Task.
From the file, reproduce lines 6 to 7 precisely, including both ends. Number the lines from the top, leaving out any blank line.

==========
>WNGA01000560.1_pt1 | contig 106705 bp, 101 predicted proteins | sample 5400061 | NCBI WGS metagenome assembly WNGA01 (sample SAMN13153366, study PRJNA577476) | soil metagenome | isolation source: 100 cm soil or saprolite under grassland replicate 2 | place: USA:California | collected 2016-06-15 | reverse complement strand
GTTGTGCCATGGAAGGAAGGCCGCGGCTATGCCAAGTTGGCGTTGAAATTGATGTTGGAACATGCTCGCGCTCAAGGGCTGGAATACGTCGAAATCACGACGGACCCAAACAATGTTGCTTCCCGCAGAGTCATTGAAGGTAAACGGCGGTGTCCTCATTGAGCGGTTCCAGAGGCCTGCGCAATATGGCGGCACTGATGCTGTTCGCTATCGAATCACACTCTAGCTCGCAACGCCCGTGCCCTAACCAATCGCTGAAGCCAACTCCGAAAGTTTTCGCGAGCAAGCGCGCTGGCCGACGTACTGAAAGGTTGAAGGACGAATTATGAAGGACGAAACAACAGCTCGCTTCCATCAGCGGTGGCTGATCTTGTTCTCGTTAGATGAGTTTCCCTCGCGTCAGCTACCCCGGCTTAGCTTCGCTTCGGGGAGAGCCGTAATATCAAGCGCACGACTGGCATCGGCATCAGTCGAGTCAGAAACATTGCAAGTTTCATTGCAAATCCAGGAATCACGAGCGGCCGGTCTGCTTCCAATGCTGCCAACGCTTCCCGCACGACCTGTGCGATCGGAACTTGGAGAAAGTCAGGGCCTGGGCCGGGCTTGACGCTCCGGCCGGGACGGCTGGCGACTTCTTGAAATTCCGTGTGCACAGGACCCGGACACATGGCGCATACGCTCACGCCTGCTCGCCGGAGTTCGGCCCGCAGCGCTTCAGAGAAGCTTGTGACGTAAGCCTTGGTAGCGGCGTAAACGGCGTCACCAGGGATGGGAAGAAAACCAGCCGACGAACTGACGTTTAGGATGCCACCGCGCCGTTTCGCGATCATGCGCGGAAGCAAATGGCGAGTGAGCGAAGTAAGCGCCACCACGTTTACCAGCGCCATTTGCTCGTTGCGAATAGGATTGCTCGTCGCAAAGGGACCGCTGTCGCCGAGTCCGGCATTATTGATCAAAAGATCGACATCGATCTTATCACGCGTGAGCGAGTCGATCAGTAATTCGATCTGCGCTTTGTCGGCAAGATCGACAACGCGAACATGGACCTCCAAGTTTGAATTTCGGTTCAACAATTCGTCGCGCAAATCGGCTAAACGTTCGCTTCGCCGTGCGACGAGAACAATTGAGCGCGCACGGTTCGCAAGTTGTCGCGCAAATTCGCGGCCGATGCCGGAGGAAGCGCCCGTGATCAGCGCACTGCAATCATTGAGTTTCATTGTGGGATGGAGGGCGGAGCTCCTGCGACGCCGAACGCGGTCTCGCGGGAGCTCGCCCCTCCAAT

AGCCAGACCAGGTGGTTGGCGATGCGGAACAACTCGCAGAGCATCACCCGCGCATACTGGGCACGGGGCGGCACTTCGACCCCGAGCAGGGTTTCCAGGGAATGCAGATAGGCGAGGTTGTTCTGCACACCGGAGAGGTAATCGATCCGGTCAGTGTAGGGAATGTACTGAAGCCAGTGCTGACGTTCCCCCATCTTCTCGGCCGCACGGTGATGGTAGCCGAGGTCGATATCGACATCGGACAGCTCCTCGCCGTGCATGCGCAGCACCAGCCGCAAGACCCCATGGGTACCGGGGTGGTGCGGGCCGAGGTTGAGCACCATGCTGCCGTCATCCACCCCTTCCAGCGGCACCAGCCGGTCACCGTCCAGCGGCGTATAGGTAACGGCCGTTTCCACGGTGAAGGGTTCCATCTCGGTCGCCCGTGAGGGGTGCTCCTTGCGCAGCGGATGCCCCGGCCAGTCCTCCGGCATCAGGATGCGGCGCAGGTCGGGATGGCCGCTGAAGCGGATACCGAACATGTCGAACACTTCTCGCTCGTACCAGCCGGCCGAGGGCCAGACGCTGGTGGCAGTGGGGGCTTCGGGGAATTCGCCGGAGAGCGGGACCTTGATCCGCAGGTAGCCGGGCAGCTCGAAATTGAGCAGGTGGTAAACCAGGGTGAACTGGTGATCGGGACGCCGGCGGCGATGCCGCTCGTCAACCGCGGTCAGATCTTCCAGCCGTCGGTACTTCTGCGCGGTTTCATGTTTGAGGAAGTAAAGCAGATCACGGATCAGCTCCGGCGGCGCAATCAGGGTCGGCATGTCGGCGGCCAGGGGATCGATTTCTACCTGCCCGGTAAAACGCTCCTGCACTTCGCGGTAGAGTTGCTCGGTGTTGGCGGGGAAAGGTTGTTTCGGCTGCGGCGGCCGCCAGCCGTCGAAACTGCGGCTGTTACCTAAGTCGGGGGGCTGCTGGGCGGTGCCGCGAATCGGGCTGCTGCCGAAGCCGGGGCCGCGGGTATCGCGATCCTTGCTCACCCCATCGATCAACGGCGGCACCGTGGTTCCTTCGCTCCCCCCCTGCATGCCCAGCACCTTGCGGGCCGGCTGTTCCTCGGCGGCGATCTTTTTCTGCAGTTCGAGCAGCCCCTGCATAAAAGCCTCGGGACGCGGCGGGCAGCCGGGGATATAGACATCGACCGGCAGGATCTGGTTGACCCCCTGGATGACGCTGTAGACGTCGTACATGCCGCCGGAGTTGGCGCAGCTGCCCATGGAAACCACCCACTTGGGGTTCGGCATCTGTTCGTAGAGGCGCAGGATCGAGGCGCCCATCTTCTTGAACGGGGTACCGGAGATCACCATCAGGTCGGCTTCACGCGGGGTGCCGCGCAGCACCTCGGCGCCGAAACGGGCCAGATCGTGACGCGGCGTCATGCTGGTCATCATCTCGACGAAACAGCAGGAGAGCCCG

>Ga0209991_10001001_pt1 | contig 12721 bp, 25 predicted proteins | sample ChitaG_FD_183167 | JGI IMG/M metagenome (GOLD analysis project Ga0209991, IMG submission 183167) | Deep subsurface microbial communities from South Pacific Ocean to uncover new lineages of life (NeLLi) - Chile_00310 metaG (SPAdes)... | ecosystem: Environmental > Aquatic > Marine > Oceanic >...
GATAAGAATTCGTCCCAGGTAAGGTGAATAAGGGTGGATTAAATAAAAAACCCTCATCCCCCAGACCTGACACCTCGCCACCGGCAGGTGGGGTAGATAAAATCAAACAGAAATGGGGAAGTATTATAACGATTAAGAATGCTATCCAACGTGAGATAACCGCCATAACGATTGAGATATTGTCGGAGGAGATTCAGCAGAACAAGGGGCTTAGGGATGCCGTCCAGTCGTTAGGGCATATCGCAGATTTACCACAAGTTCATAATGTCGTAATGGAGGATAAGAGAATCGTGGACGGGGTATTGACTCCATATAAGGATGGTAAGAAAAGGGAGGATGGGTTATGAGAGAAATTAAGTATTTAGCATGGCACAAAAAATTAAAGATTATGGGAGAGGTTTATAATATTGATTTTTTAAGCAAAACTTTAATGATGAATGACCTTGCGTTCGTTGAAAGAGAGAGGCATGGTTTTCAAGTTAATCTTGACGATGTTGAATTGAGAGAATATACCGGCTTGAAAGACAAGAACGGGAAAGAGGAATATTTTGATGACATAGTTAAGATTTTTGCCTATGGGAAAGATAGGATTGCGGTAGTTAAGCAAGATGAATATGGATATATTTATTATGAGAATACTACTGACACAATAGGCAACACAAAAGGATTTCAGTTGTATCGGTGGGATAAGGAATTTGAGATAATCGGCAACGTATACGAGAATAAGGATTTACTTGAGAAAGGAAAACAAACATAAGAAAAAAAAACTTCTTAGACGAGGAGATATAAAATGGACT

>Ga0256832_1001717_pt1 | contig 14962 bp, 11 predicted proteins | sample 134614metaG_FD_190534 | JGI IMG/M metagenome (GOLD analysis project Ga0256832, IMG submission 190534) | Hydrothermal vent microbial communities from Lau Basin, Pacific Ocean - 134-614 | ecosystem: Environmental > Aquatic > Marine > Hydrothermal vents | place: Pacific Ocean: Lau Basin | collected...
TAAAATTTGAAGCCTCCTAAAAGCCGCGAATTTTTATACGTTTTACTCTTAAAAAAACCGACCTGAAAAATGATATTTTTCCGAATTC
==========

>Ga0256832_1001717_pt1 | contig 14962 bp, 11 predicted proteins | sample 134614metaG_FD_190534 | JGI IMG/M metagenome (GOLD analysis project Ga0256832, IMG submission 190534) | Hydrothermal vent microbial communities from Lau Basin, Pacific Ocean - 134-614 | ecosystem: Environmental > Aquatic > Marine > Hydrothermal vents | place: Pacific Ocean: Lau Basin | collected...
TAAAATTTGAAGCCTCCTAAAAGCCGCGAATTTTTATACGTTTTACTCTTAAAAAAACCGACCTGAAAAATGATATTTTTCCGAATTC